Stage I non-seminoma cancer patients are typically offered the type of therapy
For management of stage I non-seminoma cancer of the testes, patients are typically offered the type of therapy provided by the consulting physician.
Patients with high-risk stage I non-seminoma testicular cancer include those with vascular or lymphatic invasion, an increased embryonal component, and an absence of yolk sac elements in the cancer specimen. Patients with greater than 3 of these risk factors have a 50% risk of cancer relapse. Patients with stage I non-seminoma can be successfully treated with surgical orchiectomy and retroperitoneal lymph node dissection or 2 cycles of chemotherapy and no retroperitoneal lymph node dissection with a similar outcome. The risk of cancer recurrence following retroperitoneal lymph node dissection is reported to be 4-10% and about 0-5% when 2 cycles of chemotherapy are used for treatment.
Patients are frequently asked to choose between these 2 treatment options. Physicians at Stanford University surveyed healthcare professionals to determine which therapy they would select. Half chose surgery and half chose chemotherapy. However, 82% of medical oncologists chose chemotherapy and 87% of urologists chose surgery. Medical oncologists are experts in the delivery of chemotherapy and urologists perform surgery. This survey demonstrates that physicians often make decisions based on their experience and comfort level with the procedure they perform. Thus, the treatment offered a patient for stage I testicular cancer may depend on the type of physician the patient sees.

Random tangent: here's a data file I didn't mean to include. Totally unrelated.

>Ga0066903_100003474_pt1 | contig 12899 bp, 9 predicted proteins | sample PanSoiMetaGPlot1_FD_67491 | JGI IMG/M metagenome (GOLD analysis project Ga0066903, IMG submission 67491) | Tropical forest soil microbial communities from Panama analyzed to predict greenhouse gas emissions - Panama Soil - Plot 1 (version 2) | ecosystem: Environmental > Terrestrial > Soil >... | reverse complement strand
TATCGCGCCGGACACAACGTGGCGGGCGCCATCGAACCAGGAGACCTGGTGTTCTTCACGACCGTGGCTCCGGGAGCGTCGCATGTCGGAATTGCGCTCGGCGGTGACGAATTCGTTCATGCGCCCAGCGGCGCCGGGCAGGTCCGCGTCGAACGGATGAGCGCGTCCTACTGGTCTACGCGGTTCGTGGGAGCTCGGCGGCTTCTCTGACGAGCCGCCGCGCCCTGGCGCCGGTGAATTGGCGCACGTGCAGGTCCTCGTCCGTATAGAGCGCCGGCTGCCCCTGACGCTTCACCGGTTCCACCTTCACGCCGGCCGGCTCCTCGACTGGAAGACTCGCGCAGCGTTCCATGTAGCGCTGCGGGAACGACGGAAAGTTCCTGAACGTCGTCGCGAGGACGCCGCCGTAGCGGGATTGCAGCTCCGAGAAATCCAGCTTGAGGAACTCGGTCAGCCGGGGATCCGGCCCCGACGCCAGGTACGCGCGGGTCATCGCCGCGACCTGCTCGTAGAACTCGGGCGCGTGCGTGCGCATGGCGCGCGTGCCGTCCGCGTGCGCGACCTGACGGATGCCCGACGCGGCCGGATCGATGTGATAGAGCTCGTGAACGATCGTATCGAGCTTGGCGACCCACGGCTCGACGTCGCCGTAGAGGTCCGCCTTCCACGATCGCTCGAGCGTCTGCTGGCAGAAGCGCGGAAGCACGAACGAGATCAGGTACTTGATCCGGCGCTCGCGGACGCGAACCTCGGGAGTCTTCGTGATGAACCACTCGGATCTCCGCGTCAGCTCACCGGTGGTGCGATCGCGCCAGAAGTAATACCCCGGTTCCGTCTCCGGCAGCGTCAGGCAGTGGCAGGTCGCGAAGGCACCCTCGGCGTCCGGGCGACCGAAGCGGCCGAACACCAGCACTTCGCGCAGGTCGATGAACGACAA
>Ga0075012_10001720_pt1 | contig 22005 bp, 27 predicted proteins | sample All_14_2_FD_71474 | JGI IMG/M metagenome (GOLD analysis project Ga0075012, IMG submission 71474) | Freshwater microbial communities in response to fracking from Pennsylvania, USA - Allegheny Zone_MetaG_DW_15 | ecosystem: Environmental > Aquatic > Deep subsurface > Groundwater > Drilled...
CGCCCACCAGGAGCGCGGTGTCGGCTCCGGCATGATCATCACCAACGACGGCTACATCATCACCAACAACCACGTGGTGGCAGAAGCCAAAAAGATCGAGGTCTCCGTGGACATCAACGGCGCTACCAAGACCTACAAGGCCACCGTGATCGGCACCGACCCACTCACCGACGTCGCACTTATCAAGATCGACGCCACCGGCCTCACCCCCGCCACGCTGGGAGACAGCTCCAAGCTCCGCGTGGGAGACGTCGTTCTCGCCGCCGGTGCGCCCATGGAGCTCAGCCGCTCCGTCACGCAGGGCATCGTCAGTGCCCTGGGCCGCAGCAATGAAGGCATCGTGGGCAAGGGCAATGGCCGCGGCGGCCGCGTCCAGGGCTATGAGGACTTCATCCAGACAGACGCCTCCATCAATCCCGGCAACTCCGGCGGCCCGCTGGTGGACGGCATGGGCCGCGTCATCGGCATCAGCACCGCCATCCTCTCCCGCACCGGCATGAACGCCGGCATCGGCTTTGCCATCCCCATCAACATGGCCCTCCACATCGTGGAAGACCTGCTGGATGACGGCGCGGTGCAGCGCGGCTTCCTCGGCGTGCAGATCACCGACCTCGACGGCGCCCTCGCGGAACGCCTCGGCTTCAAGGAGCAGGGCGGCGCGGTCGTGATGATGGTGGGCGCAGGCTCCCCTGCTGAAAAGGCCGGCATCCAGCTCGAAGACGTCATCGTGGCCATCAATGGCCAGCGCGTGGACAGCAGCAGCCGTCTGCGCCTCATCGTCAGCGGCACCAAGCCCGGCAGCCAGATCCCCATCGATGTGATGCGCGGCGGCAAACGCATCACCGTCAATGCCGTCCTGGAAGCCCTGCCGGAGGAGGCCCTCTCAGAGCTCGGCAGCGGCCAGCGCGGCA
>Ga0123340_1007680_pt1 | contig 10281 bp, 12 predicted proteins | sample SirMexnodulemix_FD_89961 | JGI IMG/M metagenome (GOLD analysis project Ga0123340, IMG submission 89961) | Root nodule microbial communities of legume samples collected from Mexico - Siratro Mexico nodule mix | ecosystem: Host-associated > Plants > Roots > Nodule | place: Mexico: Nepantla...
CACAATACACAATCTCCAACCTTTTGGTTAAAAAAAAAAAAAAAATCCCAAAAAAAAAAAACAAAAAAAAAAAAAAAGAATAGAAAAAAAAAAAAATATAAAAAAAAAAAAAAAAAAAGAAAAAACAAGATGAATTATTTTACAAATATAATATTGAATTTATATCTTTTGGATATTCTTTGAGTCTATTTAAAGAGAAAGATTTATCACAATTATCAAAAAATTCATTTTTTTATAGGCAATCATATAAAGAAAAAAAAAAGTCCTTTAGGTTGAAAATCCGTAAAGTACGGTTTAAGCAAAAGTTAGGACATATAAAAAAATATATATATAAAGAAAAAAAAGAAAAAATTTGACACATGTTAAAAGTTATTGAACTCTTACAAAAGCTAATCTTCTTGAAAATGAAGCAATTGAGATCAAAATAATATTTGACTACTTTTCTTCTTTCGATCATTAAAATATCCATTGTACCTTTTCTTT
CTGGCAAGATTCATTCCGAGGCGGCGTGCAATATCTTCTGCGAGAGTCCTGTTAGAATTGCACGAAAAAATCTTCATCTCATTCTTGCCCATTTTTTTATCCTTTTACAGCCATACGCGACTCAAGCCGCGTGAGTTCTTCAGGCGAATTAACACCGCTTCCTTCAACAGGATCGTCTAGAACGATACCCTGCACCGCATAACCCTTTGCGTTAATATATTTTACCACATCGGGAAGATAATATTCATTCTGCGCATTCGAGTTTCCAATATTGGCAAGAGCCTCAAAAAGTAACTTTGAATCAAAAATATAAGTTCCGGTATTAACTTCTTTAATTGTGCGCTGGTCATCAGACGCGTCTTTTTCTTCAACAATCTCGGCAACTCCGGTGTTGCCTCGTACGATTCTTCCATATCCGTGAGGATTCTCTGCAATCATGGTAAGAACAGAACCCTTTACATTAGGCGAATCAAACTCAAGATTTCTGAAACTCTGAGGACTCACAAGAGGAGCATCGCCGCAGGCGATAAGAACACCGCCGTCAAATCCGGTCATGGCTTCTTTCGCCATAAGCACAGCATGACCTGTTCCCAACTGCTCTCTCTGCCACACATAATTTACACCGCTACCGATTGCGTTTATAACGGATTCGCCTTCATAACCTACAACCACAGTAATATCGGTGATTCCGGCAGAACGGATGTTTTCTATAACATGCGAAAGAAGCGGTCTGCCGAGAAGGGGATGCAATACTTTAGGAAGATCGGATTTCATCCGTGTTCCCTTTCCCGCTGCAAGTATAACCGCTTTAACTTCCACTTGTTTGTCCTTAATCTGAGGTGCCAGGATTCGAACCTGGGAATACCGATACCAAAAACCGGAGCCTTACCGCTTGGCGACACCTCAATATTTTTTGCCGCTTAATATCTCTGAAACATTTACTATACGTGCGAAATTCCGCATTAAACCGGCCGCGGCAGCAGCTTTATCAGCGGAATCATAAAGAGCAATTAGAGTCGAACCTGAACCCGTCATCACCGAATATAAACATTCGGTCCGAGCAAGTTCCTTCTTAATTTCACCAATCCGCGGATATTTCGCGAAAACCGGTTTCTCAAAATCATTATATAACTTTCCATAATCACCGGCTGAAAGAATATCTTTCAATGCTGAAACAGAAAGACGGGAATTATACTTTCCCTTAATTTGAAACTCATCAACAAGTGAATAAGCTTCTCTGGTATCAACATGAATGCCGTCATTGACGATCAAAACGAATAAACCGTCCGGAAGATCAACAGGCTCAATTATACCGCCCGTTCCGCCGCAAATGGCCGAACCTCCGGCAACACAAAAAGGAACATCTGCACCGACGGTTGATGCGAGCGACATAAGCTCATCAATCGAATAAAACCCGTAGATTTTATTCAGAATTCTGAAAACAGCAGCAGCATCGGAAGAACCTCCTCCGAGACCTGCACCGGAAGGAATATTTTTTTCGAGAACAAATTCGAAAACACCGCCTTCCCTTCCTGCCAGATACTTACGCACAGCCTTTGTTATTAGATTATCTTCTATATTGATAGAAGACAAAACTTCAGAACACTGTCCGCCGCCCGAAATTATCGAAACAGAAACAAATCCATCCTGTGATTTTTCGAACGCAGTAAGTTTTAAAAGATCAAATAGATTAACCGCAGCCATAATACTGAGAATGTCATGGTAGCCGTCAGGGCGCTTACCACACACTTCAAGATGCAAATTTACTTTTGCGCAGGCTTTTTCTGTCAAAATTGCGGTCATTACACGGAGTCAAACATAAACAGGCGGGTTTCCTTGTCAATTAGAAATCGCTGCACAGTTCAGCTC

The management of stage I testicular cancer is still evolving. This survey demonstrates the importance of having all treatment information presented in an objective fashion and for the need to seek the opinion of more than one physician, preferably in a different sub-specialty. A third option of no treatment after orchiectomy with surveillance and chemotherapy treatment only for those patients who relapse is also utilized. This approach may avoid surgery and its complications and administer chemotherapy only to patients who really need it. (Proceedings of American Society of Clinical Oncology, Vol 18, Abstract 1261, 1999)
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